Antelope Valley Press (Sunday)
Forgotten oil and gas wells linger, leaking toxic chemicals
CRANE, Texas (AP) — Rusted pipes litter the sandy fields of Ashley Williams Watt’s cattle ranch in windswept West Texas. The corroded skeletons are all that remain of hundreds of abandoned oil wells that were drilled long before her family owned the land. The wells, unable to produce any useful amounts of oil or gas, were plugged with cement decades ago and forgotten.
But something eerie is going on beneath the land, where Watt once played among the mesquite trees, jackrabbits and javelina and first drove the dirt roads at 10 years old. One by one, the wells seem to be unplugging themselves. They’re leaking dangerous chemicals that are seeping into groundwater beneath her ranch.
Now 35, Watt believes the problems on her ranch, which sprawls across the oil-rich fields of the Permian Basin, are getting worse. In April, she found crude oil bubbling from an abandoned well. In June, an oil company worker called to alert her that another well was seeping pools of salty produced water, a byproduct of oil and gas extraction containing toxic chemicals.
“I’m watching this well literally just spew brine water into my water table, and then I have to go home at night, and I’m sweaty and tired and smelly, and I get in the shower, and I turn on the shower and I look at it, and I think, is this shower going to kill me?” Watt said.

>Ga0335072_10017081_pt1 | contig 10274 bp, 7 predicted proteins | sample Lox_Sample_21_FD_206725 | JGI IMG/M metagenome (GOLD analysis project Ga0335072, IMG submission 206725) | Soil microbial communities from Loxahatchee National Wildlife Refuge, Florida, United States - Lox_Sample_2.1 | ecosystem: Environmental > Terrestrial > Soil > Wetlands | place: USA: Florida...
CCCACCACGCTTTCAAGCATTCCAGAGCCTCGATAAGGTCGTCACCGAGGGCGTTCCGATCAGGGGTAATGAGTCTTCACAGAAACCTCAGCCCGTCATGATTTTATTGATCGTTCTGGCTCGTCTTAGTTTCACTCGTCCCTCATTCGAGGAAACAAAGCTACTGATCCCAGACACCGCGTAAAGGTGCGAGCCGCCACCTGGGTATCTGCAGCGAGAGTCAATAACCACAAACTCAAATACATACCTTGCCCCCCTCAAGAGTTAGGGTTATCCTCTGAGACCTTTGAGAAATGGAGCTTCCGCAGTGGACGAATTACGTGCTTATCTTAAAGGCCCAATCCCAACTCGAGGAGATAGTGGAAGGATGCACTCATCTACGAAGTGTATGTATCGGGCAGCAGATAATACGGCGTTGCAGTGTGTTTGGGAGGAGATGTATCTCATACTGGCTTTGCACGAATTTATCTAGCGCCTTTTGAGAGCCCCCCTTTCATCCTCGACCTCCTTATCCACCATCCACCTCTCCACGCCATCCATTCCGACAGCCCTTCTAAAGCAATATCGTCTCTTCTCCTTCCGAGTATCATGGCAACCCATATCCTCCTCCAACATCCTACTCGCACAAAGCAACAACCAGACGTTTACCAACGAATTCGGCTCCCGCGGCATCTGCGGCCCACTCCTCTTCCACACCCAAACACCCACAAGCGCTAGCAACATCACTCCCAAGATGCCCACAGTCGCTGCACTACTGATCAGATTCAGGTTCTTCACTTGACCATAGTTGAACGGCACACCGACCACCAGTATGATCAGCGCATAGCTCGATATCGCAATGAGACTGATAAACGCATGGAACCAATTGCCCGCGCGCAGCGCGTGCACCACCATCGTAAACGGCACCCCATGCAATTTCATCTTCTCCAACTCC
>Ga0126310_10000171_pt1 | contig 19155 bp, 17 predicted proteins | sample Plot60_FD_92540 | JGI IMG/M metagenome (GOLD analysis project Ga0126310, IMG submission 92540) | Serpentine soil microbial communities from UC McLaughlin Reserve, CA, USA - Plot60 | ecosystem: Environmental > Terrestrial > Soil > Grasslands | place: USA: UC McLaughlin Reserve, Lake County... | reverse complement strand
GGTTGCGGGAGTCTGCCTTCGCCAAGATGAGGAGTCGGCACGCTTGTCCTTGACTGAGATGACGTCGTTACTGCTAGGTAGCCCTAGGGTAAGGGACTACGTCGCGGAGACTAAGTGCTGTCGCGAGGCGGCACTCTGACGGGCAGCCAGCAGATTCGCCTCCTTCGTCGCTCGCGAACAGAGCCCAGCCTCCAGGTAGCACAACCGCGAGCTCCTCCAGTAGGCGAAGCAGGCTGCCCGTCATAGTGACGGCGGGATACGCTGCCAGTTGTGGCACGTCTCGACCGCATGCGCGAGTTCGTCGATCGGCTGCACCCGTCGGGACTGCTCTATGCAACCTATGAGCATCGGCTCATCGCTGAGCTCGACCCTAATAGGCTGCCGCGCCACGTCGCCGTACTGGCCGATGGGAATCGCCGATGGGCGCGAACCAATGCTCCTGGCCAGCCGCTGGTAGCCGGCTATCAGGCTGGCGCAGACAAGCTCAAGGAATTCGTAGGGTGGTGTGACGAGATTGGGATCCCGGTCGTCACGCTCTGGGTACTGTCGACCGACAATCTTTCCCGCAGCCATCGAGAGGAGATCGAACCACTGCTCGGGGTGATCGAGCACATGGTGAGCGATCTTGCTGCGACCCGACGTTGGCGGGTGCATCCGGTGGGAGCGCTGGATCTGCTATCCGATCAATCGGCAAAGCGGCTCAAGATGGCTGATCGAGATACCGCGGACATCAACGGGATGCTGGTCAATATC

The crisis unfolding on Watt’s 75,000-acre ranch offers a window on a growing problem for the oil industry and the communities and governments that are often left to clean up the mess. According to the Environmental Protection Agency, 3.2 million abandoned oil and gas wells exist in the United States. About a third of them were plugged with cement, which is considered the proper way to prevent harmful chemical leaks. But most haven’t been plugged at all.
Many of the wells are releasing methane, a greenhouse gas containing about 86 times the climate-warming power of carbon dioxide over two decades. Some are leaking chemicals such as benzene, a known carcinogen, into fields and groundwater.